Kudzu (Pueraria lobata) medicinal herb is a climbing vine that is green and grows profusely in length, even up to a person's height. This plant is noted as a traditional Chinese Medicine and it is native to Japan, Asia and China. Some of these herbs have some weird names, but why worry about names when the benefits are rewarding.
For hundreds of years, it has been traditionally used as tinctures and herbal teas in East Asia. An herbal tea which is referred to as kuzuyu is made from the powder by Japanese.
It is a perennial plant from the Fabaceae family and it is now grown in the United States of America and Canada. A poem was dedicated to this culinary plant by James Dickey which you will find at the end of this article. A very nice move I must say. I wonder if I should also write some poems in regards to my favourite medicinal herbs? I might very well do so in the near future.
The primary part used as herbal medicine is the root. However, the leaf and flower may also be used as medicine. The common names are Pueraria lobata, Gange, Japanese arrowroot, Kudsu, Mealy kudzu, Mile-a-minute vine, Vine that ate the South, Foot-a-night vine as well as kudzu vine. Some of the common names are related to its ability to overgrow in length.
The constituents are calcium, vitamin A and C, phytosterol, isoflavonoid, allantoin, ash, daidzein, genistein, daidzin and riboflavin. Some of its medicinal properties are cardiovascular, diuretic, anti inflammatory, demulcent, anticancer, emollient, galactagogue, laxative and aphrodisiac.
It was an exhibition at the Centennial Exposition in Philadelphia, Pennsylvania in 1876 in celebration of one hundred years. It was brought there by the Japanese, one of the many countries who were invited. It was the center of attraction, boasting some very big leaves with blooms that were sweet smelling. It was so eye catching that the Americans could not resist the urge to make it into an ornamental plant.
The Chinese referred to it as GE-gen and it has been utilized as a traditional Chinese medicine for years. It was first mentioned in an age-old herbal text circa A.D. 100 which was known as Shen Nong. In China, the herbalists utilized the root as a treatment for Wei syndrome which is a disease that evidently appeared under the surface.
It is also good to treat high blood pressure (hypertension), headaches and to quench thirst. Although it was mainly used to alleviate alcoholism as well as drunkenness, it was also used to treat migraines, diarrhea and allergies. This was done by beating the root and using it to make a tonic. It may even be used to treat Alzheimer's disease.
It is used as animal feed in southern United States to feed goats. It can be however used as feed to various grazing animals. Other resources of feed should be sort after because kudzu is only good on a temporary basis. The reason for this is that four years of continuous grazing can destroy stands.
It is such a versatile herb because it is also used in southern United States to manufacture lotions, compost and soaps. The fiber that can be retained from it is referred to as ko-hemp and is used to make paper and clothing. The stems are also used to make baskets. I would refer to it as an overall plant with overall benefits.
Japan invades. Far Eastern vines
Run from the clay banks they are
Supposed to keep from eroding.
Up telephone poles,
Which rear, half out of leafage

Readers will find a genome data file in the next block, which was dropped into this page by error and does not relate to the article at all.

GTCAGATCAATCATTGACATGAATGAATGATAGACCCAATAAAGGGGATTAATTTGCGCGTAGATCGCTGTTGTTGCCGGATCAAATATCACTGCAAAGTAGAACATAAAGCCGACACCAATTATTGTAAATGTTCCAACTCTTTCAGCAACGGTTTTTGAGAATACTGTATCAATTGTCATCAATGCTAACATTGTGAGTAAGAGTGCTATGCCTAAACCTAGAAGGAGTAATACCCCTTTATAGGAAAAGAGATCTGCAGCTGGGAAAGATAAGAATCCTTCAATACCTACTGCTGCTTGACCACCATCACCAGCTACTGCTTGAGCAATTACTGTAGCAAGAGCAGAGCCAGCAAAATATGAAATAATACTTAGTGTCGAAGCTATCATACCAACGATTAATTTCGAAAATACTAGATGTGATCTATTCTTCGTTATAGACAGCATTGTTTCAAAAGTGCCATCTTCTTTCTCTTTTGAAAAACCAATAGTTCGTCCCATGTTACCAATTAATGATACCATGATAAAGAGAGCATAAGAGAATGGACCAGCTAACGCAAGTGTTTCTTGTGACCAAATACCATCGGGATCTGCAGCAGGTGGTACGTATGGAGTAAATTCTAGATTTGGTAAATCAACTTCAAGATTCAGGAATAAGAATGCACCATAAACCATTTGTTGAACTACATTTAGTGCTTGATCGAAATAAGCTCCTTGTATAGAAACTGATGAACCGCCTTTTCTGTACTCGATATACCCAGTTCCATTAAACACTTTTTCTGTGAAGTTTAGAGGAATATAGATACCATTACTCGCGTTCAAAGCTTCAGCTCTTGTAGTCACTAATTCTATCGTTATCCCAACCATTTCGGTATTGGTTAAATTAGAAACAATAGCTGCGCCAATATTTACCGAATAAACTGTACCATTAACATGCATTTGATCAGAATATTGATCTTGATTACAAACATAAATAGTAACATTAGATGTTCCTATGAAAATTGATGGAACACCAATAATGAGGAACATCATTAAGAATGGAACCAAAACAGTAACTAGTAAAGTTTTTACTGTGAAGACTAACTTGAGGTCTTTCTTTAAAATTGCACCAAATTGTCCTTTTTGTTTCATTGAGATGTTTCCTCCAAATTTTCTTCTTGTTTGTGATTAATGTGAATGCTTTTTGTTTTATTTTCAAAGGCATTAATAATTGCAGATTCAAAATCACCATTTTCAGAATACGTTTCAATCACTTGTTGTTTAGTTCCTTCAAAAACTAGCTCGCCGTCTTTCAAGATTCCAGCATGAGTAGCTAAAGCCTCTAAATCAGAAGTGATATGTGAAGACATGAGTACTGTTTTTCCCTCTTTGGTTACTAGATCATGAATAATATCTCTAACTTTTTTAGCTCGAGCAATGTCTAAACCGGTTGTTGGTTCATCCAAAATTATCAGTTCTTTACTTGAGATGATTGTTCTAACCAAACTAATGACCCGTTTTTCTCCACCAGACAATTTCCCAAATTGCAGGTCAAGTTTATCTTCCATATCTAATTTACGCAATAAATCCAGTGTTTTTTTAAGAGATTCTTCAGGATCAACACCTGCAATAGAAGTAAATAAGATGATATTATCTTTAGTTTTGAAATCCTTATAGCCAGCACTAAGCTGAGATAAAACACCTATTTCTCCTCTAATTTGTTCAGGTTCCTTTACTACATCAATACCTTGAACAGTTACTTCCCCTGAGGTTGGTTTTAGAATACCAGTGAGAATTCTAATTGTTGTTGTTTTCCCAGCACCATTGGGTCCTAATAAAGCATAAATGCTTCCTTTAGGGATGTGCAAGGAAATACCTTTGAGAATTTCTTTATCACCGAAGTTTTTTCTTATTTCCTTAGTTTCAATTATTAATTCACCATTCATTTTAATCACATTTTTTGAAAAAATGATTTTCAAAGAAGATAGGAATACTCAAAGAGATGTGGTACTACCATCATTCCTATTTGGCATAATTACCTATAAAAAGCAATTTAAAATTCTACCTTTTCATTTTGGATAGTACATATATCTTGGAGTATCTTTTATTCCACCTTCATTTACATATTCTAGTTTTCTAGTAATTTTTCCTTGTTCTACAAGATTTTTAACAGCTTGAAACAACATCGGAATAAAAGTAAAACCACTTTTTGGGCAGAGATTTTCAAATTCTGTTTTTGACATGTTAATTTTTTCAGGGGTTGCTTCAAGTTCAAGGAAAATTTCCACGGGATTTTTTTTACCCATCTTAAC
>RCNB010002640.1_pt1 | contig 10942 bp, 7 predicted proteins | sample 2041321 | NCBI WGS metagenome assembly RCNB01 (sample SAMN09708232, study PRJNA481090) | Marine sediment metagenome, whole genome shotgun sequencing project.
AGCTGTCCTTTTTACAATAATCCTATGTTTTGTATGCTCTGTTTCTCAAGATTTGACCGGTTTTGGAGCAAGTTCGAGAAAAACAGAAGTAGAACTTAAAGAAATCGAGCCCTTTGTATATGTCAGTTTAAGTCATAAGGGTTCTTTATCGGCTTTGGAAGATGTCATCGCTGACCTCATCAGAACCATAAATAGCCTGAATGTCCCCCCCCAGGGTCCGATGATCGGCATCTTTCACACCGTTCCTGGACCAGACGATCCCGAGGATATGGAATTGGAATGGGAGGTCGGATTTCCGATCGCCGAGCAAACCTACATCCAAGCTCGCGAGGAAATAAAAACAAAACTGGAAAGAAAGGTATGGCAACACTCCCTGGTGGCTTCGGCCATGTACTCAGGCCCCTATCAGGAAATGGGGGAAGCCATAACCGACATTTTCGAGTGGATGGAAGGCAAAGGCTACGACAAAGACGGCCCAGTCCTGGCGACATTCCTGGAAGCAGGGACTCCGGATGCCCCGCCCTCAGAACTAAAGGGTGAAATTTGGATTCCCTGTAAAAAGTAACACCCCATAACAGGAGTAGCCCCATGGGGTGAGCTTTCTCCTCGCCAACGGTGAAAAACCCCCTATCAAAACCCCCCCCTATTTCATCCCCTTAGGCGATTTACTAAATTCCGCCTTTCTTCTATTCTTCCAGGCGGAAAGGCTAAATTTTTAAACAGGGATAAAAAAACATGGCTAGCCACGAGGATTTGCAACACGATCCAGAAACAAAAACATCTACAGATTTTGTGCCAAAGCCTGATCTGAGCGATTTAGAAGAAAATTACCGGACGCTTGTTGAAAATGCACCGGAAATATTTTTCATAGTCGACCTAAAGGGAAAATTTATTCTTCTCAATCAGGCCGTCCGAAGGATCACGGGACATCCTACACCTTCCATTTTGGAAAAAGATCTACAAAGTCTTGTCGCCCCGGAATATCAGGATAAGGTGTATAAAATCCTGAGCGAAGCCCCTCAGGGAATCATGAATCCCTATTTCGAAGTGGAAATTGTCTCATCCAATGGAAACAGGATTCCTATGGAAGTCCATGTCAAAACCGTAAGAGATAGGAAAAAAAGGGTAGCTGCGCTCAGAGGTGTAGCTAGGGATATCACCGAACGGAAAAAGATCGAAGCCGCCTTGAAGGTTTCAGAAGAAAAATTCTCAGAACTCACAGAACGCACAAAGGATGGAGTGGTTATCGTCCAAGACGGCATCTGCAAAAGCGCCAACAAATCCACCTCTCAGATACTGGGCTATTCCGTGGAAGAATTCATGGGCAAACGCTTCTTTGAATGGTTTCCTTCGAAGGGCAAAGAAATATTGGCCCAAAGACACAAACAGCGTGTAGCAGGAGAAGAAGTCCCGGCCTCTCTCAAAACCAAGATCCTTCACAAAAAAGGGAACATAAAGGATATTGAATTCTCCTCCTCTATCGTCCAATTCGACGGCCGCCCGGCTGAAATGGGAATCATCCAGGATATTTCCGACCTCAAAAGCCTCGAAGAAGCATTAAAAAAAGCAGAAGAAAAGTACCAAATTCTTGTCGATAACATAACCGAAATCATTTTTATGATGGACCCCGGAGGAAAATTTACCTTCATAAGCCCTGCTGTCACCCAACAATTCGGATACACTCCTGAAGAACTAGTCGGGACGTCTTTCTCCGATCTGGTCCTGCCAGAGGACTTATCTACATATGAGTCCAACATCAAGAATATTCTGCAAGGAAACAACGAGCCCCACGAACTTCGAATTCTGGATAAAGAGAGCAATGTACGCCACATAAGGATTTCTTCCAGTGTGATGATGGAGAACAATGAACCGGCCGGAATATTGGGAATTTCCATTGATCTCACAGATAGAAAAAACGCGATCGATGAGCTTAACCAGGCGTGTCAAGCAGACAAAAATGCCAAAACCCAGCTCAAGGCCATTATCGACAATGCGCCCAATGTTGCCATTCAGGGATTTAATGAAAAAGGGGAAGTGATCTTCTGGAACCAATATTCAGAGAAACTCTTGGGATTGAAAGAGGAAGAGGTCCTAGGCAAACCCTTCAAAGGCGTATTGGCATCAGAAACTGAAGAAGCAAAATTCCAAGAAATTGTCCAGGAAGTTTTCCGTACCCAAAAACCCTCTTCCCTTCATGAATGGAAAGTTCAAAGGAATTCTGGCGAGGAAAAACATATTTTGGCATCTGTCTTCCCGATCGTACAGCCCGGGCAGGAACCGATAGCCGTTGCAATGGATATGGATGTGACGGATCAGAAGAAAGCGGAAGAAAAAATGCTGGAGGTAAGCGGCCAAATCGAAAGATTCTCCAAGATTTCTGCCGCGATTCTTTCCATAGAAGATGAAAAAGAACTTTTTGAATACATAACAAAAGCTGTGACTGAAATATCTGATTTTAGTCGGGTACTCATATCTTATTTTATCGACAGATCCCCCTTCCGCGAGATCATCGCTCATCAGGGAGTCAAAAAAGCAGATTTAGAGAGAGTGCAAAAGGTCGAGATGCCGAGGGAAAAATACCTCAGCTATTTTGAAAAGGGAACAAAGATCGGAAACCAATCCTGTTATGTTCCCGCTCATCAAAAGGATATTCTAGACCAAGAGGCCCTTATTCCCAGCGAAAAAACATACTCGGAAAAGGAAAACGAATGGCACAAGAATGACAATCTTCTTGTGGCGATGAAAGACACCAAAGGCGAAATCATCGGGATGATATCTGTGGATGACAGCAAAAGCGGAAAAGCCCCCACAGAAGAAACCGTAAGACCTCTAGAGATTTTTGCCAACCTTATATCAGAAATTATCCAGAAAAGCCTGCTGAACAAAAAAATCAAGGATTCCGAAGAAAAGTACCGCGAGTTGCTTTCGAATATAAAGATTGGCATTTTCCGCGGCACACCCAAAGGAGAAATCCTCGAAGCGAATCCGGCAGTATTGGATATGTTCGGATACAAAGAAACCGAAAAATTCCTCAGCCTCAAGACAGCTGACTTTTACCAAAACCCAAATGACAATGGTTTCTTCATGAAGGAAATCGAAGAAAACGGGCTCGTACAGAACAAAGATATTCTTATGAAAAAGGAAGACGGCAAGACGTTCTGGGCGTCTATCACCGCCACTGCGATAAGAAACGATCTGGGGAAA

As though they would shriek,
Like things smothered by their own
Green, mindless, unkillable ghosts.
In Georgia, the legend says
That you must close your windows
At night to keep it out of the house.
The glass is tinged with green, even so,
As the tendrils crawl over the fields.
The night the kudzu has
Your pasture, you sleep like the dead.
Silence has grown Oriental
And you cannot step upon ground:
Your leg plunges somewhere
It should not, it never should be,
Disappears, and waits to be struck
Anywhere between sole and kneecap:
For when the kudzu comes,
The snakes do, and weave themselves
Among its lengthening vines,
Their spade heads resting on leaves,
Growing also, in earthly power
And the huge circumstance of concealment.
One by one the cows stumble in,
Drooling a hot green froth,
And die, seeing the wood of their stalls
Strain to break into leaf.
In your closed house, with the vine
Tapping your window like lightning,
You remember what tactics to use.
In the wrong yellow fog-light of dawn
You herd them in, the hogs,
Head down in their hairy fat,
The meaty troops, to the pasture.
The leaves of the kudzu quake
With the serpents' fear, inside
The meadow ringed with men
Holding sticks, on the country roads.
The hogs disappear in the leaves.
The sound is intense, subhuman,
Nearly human with purposive rage.
There is no terror
Sound from the snakes.
No one can see the desperate, futile
Striking under the leaf heads.
Now and then, the flash of a long
Living vine, a cold belly,
Leaps up, torn apart, then falls
Under the tussling surface.
You have won, and wait for frost,
When, at the merest touch
Of cold, the kudzu turns
Black, withers inward and dies,
Leaving a mass of brown strings
Like the wires of a gigantic switchboard.
You open your windows,
With the lightning restored to the sky
And no leaves rising to bury
You alive inside your frail house,
And you think, in the opened cold,
Of the surface of things and its terrors,
And of the mistaken, mortal
Arrogance of the snakes
As the vines, growing insanely, sent
Great powers into their bodies
And the freedom to strike without warning:
From them, though they killed
Your cattle, such energy also flowed
To you from the knee-high meadow
(It was as though you had
A green sword twined among
The veins of your growing right arm
Such strength as you would not believe
If you stood alone in a proper
Shaved field among your safe cows--):
Came in through your closed
Leafy windows and almighty sleep
And prospered, till rooted out.
Kudzu is a medicinal herb that should be considered.